The Oasis - July 2, 2024

Author: Rev. Eric Dupee
July 02, 2024

“Jesus wept.”
John 11:35

                My dad had a two-word response for those times when either someone did something very foolish or when a situation seemed utterly sad or ridiculous. He’d say, “Jesus wept.” In many circumstances, those two words were all that were needed to sum up the situation. Those words make up the entirety of John 11:35. Some Bibles now translate that verse to read “Jesus began to weep.” I prefer the shorter version. It’s more precise. It rolls off the tongue easier.
During our service trip last week at the United Methodist Economic Ministry, here in Maine, I found myself saying those words. Honestly, I don’t remember the circumstance. It could have been a number of things. I find that, on service trips, I become acutely aware it is not a perfect world. The conditions in which some people live can be quite rough. The materials needed to fix a problem are not always accessible. Although we do the best we can, volunteers don’t always do things right the first time. When I explained to some in our group about my dad’s use of the phrase “Jesus wept,” it was suggested it might make a useful memory verse for our Sunday bulletin cover.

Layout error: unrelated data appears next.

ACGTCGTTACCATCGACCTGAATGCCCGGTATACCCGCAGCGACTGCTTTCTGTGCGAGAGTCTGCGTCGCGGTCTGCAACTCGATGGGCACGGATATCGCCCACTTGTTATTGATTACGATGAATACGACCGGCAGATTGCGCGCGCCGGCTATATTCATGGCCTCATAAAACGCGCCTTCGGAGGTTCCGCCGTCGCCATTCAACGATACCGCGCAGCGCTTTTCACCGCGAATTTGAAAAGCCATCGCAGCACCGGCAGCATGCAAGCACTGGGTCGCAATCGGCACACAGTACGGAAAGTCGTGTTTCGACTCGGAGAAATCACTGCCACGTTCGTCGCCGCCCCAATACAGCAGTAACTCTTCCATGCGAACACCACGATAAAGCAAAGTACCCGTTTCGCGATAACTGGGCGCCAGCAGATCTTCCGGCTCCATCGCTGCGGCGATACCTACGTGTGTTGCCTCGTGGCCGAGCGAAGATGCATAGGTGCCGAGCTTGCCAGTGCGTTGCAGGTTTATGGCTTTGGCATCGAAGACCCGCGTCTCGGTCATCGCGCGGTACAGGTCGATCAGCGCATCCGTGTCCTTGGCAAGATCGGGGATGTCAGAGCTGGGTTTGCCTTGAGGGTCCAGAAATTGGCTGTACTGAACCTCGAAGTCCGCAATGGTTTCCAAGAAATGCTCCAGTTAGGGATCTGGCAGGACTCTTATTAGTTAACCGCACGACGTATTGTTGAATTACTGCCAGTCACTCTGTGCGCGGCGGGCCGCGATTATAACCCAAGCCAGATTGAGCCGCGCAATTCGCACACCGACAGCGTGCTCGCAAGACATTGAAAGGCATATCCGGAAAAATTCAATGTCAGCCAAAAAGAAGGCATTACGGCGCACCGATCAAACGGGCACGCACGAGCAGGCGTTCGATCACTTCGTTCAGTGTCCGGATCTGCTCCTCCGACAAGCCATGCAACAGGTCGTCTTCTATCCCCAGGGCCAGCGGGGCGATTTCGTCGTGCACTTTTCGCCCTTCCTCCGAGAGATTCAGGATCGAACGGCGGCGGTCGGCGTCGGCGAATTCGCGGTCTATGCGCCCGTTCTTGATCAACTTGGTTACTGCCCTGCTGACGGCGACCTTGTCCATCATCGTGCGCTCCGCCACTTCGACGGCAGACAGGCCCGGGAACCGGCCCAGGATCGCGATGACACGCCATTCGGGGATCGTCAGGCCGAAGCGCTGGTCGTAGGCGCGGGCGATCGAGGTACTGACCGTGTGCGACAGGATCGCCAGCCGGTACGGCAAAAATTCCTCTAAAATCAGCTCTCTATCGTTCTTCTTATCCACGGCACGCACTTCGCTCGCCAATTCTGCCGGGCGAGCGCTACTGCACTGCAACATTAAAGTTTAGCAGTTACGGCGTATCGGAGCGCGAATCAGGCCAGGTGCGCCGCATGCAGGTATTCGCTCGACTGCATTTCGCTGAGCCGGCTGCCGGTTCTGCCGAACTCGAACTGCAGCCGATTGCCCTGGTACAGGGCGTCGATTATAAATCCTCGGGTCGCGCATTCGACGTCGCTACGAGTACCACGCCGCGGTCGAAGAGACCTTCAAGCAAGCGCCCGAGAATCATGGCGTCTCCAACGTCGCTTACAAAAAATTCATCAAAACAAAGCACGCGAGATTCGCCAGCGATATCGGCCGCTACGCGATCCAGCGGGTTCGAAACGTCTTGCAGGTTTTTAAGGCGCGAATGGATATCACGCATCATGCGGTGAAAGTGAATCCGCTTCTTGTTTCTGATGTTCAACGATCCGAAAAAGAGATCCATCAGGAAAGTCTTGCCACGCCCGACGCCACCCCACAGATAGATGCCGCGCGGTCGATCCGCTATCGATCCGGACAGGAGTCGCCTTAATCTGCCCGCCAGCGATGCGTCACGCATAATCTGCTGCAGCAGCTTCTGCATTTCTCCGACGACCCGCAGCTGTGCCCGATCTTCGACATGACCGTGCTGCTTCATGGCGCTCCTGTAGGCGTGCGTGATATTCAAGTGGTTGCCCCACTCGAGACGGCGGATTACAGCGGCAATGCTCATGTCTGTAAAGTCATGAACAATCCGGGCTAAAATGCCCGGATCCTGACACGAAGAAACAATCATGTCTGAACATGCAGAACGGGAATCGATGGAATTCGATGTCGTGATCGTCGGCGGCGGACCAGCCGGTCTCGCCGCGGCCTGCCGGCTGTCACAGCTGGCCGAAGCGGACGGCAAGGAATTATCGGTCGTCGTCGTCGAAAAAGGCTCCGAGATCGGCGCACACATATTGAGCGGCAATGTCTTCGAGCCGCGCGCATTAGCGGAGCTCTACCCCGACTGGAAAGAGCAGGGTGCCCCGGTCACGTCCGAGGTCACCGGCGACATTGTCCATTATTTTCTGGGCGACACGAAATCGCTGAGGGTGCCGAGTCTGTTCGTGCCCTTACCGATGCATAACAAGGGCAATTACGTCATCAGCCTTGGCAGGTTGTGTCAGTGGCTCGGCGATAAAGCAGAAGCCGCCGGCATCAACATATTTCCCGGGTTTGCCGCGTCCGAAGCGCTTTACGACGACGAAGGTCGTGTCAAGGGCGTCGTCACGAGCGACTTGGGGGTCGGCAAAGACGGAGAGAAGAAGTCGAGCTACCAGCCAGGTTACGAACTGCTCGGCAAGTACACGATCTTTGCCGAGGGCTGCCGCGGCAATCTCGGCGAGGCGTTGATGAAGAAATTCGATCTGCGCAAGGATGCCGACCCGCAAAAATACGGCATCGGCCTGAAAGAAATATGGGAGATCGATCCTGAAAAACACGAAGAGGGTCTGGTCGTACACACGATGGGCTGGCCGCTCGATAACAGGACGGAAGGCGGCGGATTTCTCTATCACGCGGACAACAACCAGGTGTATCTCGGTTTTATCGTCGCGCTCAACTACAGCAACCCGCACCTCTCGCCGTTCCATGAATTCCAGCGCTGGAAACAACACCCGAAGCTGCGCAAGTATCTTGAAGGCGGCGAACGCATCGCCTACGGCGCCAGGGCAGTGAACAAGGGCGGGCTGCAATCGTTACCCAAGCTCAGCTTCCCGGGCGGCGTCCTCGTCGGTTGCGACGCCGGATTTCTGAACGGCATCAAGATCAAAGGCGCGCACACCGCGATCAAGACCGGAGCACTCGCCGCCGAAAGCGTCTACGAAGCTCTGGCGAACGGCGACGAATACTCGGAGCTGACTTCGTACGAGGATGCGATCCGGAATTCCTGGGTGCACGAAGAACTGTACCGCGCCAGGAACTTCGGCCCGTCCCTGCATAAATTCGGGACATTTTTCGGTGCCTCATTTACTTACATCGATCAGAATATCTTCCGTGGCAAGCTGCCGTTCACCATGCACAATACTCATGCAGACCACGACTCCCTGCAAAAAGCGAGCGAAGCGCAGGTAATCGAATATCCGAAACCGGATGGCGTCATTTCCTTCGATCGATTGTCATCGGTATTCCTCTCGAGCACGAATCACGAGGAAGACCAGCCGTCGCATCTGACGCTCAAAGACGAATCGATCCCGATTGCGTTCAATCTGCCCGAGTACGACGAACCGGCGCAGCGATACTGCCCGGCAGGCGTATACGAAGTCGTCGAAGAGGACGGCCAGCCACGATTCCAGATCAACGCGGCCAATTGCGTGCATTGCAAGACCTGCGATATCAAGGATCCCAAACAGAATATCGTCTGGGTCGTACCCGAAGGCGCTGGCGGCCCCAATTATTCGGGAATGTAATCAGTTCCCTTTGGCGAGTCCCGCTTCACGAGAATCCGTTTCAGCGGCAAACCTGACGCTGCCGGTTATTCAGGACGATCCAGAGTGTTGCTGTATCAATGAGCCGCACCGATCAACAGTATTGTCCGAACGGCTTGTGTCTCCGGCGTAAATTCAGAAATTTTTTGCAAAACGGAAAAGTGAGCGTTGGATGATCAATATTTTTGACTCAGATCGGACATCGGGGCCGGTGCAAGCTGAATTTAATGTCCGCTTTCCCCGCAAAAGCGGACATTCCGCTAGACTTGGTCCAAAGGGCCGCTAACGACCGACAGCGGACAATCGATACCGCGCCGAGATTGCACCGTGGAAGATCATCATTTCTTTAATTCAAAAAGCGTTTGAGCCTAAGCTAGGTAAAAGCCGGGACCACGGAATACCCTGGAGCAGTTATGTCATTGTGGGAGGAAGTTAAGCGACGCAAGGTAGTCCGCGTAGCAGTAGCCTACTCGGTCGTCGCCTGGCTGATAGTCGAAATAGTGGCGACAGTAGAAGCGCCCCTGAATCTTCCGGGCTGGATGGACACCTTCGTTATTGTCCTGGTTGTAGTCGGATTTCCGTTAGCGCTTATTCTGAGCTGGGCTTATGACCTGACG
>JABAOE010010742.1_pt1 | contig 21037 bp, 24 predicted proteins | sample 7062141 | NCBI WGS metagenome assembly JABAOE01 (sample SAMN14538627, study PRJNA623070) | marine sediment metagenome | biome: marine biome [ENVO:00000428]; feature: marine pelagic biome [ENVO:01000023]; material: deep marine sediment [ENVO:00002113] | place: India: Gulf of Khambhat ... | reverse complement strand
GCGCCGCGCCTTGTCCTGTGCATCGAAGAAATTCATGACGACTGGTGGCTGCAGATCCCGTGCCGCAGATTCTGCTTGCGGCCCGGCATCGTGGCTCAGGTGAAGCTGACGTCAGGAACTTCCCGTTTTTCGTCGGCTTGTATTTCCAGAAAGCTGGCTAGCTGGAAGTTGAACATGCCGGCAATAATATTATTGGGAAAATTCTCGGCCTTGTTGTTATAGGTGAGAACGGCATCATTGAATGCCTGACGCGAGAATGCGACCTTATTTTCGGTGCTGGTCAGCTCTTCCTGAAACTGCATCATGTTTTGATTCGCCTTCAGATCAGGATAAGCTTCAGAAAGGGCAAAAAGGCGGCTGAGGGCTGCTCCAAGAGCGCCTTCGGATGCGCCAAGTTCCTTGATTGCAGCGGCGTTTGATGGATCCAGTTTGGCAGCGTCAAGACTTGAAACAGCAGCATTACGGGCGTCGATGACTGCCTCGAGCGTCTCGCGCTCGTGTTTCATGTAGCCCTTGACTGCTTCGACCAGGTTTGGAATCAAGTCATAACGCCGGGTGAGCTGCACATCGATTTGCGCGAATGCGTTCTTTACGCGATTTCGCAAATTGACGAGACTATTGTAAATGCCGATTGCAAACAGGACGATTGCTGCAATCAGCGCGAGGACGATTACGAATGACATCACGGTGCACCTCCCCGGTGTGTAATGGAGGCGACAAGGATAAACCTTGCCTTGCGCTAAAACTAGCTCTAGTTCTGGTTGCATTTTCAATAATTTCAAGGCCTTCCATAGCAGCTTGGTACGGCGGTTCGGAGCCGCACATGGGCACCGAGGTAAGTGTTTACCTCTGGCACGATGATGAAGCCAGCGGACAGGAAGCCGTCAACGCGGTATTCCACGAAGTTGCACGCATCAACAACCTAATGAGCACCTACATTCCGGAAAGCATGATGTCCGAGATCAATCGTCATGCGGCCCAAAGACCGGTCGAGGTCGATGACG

The context in which we find those words was the occasion of the death Lazarus, a friend of Jesus. After hearing Lazarus was ill, Jesus made his way to Bethany, only to arrive after Lazarus had died. Upon hearing of his death and seeing the grief of those who loved him, Jesus also wept. By including that detail in the story, John affirmed that Jesus felt deeply as any of us might. He had compassion for people as any of us might. He grieved like any of us might. I find it comforting to know that Jesus entered into the human experience fully. Because Jesus lamented, we should feel free to lament. Lament is the beginning of healing.



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